The RTB biblical creation model for the origin of life sets forth the following central ideas and predictions:

1. Life appeared early in Earth’s history, while the planet was still in its primodial state. The backdrop for the origin of life in Genesis 1:2 was an early Earth enveloped entirely in water and as yet untransformed by tectonic and volcanic activity. This tenet anticipates the discovery of life’s remains in the part of the geological column that corresponds to earth Earth.

2. Life originated in and persisted through the hostile conditions of early Earth. Genesis 1:2 describes early Earth as tohu wabohu, an empty wasteland. This model maintains that God nurtured the seeds of Earth’s first life, perhaps re-creating these seeds each time they were destroyed. This model predicts that science will discover life’s first emergence under the hellish conditions of early Earth.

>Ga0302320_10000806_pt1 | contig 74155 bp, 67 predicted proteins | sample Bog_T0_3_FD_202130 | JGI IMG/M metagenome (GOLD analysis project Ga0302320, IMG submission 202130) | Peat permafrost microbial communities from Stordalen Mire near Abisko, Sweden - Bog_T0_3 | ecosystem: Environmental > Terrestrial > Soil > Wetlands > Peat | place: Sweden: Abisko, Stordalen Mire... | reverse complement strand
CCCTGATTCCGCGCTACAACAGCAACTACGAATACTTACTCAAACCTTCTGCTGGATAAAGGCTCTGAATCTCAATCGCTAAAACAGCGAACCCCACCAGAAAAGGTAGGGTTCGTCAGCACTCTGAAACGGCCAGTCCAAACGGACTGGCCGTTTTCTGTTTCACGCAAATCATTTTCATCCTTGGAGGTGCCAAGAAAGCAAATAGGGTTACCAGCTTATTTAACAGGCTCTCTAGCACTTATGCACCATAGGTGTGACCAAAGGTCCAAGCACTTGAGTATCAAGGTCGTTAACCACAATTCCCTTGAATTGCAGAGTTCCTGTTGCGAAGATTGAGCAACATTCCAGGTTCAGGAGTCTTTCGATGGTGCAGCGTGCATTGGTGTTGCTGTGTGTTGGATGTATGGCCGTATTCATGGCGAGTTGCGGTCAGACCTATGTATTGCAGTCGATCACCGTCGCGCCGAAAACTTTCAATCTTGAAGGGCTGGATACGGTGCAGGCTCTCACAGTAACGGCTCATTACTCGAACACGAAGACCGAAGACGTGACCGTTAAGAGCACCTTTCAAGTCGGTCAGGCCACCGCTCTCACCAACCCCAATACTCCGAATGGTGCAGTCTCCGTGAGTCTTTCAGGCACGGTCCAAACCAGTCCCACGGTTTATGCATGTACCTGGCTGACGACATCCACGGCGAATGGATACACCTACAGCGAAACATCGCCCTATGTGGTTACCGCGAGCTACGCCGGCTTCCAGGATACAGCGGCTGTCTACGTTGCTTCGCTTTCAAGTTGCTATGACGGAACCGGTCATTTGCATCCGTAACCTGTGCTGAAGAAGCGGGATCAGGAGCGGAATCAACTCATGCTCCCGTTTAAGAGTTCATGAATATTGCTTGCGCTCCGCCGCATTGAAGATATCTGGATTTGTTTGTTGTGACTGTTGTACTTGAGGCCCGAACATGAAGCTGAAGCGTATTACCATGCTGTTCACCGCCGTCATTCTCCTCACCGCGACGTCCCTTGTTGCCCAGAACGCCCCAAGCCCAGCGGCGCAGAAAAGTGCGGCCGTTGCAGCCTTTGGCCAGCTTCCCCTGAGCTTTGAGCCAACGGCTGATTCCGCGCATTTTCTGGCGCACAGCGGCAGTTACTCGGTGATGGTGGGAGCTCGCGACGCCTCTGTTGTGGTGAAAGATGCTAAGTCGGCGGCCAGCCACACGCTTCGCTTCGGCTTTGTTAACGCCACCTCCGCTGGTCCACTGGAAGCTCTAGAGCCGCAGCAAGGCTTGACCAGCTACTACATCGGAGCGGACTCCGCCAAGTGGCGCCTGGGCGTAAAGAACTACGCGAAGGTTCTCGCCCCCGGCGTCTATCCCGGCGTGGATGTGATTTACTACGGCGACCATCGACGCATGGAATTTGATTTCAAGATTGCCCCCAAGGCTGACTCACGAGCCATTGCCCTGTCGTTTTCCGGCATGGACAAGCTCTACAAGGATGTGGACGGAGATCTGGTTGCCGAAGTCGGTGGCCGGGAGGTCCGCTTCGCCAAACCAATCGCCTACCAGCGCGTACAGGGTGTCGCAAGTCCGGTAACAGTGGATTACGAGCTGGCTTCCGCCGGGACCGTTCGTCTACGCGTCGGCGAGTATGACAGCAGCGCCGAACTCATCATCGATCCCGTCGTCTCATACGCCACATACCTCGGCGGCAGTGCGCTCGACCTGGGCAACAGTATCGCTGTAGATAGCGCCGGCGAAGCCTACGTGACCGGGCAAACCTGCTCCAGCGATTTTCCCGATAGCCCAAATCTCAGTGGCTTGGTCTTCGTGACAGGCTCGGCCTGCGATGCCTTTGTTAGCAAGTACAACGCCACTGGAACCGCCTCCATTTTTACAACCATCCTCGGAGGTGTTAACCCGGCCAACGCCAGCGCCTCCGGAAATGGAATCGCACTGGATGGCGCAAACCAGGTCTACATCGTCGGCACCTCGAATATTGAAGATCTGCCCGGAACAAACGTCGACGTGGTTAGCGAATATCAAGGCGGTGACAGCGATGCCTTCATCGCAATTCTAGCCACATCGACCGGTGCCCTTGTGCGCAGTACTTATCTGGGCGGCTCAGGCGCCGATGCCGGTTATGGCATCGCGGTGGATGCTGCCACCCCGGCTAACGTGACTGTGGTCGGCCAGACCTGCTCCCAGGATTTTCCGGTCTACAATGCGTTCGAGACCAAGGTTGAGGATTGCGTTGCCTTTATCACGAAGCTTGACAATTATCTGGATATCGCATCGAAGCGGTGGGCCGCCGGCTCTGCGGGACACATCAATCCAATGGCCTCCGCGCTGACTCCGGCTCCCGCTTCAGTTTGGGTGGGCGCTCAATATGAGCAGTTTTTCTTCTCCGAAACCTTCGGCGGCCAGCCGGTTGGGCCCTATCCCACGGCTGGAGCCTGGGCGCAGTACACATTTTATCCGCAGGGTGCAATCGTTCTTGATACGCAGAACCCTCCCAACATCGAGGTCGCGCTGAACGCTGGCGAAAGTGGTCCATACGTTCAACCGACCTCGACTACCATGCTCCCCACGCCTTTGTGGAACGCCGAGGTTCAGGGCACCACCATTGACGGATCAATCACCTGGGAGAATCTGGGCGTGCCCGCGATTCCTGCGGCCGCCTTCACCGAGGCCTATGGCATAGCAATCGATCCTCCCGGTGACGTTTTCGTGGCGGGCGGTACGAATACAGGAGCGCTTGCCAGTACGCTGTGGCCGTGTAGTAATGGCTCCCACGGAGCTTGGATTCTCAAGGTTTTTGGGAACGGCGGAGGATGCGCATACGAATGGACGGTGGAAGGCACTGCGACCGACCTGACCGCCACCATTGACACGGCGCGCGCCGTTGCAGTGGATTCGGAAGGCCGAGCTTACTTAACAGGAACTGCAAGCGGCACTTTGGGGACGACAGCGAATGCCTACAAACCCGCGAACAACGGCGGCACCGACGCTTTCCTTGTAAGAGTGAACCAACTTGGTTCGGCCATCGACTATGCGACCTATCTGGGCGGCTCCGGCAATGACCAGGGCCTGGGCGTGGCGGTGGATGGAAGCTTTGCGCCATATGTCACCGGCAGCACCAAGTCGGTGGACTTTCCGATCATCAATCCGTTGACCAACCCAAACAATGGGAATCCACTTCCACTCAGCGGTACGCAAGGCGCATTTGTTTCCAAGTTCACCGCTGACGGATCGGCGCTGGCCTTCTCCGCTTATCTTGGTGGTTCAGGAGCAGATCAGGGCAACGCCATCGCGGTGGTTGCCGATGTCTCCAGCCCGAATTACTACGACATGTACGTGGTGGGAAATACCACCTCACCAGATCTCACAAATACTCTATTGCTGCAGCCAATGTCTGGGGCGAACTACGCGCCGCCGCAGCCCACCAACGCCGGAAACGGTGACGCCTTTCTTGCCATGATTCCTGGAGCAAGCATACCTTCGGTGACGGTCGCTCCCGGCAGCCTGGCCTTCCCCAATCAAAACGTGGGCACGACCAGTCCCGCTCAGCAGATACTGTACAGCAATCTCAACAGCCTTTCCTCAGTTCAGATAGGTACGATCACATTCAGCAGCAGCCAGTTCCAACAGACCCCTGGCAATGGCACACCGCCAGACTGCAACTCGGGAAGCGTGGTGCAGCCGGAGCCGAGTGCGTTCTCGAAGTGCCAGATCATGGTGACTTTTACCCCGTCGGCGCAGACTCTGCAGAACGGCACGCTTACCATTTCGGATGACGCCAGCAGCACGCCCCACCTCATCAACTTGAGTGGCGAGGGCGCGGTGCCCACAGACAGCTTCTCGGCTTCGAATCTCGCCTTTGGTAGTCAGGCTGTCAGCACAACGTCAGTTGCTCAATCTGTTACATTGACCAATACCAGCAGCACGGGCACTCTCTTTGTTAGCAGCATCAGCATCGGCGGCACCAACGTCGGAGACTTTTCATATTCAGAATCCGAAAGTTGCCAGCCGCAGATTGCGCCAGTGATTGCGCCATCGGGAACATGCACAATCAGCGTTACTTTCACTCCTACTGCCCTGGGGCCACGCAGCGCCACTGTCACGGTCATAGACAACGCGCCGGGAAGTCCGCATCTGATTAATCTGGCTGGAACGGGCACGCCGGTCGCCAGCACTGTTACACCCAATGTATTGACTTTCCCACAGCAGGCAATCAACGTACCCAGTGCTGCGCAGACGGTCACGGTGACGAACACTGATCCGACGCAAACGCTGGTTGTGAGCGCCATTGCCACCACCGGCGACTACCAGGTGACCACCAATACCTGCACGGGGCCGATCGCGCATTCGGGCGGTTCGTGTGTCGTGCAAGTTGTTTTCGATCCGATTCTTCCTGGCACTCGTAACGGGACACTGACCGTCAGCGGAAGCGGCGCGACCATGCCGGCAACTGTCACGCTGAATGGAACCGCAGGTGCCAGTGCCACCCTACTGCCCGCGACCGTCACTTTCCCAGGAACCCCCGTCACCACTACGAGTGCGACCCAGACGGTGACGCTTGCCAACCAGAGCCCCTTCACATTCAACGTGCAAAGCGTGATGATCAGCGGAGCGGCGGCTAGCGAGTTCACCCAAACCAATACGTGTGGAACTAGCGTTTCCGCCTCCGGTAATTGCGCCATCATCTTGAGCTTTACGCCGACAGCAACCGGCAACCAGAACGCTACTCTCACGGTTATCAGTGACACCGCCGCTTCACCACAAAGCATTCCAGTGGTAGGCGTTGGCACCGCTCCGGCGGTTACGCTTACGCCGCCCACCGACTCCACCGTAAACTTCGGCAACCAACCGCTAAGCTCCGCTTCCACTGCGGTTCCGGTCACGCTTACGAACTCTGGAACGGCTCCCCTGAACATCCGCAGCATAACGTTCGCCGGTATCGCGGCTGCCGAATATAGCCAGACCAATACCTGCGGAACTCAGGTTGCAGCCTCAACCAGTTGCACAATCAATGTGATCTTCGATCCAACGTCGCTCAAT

3. Life Orignated abruptly. If God created the first life on Earth through direct intervention, one can reasonably assume that life appeared suddenly, seemingly out of nowhere. This model predicts that the planetary and geological record will demonstrate life’s emergence in a narrow, if not instantaneous, time window.

4. Earth’s first life displays complexity. If a Creator brought life into existence, first life should display significant complexity. Therefore, the RTB Model predicts that fossil and geochemical remains will indicate that Earth’s earliest life forms display complexity.